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No rolling friction means also no static friction

 Hey there,

I work with a Ball on Plate scenario and I observed, that If I set the rolling_friction_coefficient = 0.0 that there is also no

static friction = friction_coefficient*static_friction_scale*normal force.

I use the ScaledBoxFast friction model for my ball and my plate. I used

slip =0.0


compliance = 0.0001

static_friction_scale = 1.1

friction_coefficient = 0.8

I adjusted the same parameters for both materials.

In the experiment, my Ball directly starts to roll if my plate is inclined (as if there is no static friction).

This behaviour is actually not how I would expect it.

1 Comment

Perhaps I'm misunderstanding the problem, but a ball should roll freely even if it has static friction. 

Rolling friction (or more specifically, friction in the primary and secondary angular directions) is the only thing that will resist rolling down a slope. So if that rolling friction is not active, I would expect the ball to roll freely.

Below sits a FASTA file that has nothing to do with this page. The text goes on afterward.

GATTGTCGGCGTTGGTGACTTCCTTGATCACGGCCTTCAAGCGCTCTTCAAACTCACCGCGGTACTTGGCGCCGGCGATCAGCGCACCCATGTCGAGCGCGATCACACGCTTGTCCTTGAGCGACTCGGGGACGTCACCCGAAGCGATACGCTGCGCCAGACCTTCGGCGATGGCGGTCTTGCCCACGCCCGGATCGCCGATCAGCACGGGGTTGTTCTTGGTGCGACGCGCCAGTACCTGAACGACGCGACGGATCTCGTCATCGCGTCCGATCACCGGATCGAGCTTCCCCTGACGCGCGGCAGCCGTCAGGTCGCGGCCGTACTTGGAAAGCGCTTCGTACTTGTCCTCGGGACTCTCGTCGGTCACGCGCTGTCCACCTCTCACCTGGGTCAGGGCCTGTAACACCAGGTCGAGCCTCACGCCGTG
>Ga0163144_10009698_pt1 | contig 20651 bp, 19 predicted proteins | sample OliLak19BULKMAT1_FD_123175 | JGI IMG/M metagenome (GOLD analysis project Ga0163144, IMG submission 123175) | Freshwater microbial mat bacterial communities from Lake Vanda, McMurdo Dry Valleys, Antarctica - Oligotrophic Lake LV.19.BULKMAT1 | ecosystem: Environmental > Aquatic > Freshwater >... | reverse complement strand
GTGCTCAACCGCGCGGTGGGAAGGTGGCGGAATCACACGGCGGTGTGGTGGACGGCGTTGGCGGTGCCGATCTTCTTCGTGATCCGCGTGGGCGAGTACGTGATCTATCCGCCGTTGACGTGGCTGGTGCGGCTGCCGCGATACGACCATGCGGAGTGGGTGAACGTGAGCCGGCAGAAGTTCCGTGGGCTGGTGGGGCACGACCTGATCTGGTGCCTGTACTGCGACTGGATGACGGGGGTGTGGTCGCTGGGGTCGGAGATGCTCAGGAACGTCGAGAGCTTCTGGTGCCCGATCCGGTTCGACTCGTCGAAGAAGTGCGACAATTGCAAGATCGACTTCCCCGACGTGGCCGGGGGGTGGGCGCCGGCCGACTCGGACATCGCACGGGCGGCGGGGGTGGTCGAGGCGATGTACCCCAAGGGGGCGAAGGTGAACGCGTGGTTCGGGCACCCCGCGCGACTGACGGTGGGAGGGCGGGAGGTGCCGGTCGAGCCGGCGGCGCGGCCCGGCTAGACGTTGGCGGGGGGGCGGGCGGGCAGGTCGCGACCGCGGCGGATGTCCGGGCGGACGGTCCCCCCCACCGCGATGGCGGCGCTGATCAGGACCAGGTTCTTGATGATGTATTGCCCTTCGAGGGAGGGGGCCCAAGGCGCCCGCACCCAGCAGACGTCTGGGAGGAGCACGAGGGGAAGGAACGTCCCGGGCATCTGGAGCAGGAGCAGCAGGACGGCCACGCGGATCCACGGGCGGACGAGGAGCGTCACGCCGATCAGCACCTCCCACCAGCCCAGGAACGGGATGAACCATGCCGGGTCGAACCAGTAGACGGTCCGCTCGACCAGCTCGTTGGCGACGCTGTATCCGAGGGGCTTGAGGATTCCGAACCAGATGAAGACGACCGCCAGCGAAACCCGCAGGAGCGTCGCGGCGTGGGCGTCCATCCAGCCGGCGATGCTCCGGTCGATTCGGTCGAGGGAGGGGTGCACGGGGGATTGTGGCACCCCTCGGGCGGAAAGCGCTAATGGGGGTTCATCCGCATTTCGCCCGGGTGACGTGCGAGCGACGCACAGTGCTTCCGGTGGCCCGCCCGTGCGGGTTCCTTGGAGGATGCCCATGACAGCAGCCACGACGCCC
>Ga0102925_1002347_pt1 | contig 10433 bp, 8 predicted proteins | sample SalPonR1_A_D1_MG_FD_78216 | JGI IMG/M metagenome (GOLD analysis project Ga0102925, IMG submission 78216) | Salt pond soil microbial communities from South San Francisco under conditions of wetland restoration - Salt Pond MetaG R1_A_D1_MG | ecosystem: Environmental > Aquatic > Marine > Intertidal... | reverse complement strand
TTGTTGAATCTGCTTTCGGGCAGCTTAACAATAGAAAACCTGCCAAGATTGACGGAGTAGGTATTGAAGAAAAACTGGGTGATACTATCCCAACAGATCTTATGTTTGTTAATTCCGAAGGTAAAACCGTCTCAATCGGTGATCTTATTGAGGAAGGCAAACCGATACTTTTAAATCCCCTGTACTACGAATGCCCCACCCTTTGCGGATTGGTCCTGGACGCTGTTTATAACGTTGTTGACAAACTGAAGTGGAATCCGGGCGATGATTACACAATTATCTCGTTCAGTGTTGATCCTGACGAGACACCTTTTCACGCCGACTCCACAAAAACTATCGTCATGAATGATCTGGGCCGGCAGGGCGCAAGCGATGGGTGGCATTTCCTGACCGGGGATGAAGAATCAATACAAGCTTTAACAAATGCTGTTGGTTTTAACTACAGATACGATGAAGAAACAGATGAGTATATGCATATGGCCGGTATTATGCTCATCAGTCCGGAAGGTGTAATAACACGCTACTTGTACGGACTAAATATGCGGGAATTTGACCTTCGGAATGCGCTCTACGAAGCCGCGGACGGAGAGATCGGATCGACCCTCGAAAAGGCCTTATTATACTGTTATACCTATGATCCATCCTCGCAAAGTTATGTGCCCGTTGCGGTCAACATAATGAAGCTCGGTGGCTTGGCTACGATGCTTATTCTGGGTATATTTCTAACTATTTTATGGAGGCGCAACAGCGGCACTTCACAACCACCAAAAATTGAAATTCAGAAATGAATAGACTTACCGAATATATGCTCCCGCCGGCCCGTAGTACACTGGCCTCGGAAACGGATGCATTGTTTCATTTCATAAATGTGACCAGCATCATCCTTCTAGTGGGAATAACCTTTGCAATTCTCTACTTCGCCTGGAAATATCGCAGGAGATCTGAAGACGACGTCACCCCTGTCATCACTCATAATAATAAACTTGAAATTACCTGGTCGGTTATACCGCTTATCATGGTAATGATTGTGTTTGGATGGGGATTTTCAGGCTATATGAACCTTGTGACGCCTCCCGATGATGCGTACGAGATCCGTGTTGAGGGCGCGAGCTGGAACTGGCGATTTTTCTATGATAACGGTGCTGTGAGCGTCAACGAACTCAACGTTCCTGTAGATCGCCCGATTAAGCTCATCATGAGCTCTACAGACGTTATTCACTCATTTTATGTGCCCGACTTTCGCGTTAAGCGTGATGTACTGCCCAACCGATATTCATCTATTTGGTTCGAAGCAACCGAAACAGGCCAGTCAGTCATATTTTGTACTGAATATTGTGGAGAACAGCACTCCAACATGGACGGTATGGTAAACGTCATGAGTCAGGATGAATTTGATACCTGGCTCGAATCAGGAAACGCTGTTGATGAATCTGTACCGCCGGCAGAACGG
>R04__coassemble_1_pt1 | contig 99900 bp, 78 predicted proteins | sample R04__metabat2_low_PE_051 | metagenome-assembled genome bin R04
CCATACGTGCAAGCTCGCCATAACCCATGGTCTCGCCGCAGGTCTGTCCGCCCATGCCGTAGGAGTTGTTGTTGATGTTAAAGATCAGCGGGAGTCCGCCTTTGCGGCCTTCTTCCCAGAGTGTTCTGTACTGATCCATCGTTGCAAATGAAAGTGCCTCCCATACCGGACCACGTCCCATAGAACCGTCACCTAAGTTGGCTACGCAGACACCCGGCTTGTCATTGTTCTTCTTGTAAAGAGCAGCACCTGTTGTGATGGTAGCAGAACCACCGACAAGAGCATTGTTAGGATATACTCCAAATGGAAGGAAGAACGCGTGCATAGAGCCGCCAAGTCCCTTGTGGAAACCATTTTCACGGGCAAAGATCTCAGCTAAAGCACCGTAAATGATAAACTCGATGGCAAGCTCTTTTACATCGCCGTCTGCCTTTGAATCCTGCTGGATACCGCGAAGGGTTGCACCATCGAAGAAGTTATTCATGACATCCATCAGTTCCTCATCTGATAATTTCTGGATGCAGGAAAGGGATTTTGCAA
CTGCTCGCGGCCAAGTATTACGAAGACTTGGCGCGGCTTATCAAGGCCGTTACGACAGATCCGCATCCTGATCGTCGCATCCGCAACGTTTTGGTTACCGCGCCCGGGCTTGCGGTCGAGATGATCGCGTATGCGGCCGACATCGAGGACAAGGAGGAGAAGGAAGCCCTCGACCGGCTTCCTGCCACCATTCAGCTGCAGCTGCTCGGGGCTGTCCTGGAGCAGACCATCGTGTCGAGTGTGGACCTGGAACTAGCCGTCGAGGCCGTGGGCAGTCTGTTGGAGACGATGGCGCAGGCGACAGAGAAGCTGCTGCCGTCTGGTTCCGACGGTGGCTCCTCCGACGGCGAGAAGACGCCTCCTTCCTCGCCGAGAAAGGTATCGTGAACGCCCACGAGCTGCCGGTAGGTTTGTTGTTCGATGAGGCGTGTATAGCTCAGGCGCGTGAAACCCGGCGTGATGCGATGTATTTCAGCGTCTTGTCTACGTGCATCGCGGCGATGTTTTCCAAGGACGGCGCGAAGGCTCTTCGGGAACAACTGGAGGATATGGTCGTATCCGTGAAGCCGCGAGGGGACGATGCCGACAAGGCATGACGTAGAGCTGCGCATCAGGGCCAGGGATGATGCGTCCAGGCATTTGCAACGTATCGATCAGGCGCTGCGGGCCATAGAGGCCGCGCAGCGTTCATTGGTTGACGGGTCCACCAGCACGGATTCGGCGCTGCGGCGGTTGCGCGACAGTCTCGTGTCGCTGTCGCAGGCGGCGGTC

Static friction only resists sliding at the contact surface. It increases the friction coefficient while there is no sliding at the contact. Basically, using the Coulomb friction model:

Kinetic friction coefficient (μ_k) = friction_coefficient

Static friction coefficient (μ_s) = friction_coefficient * static_friction_scale

So if you have a box sliding down a plane, the amount of force resisting the sliding will be higher before the box moves, and lower once the box is sliding. But for a ball rolling, the static friction will resist sliding at the contact point, but will not prevent the ball from rolling.

If I've misunderstood the problem, let me know.

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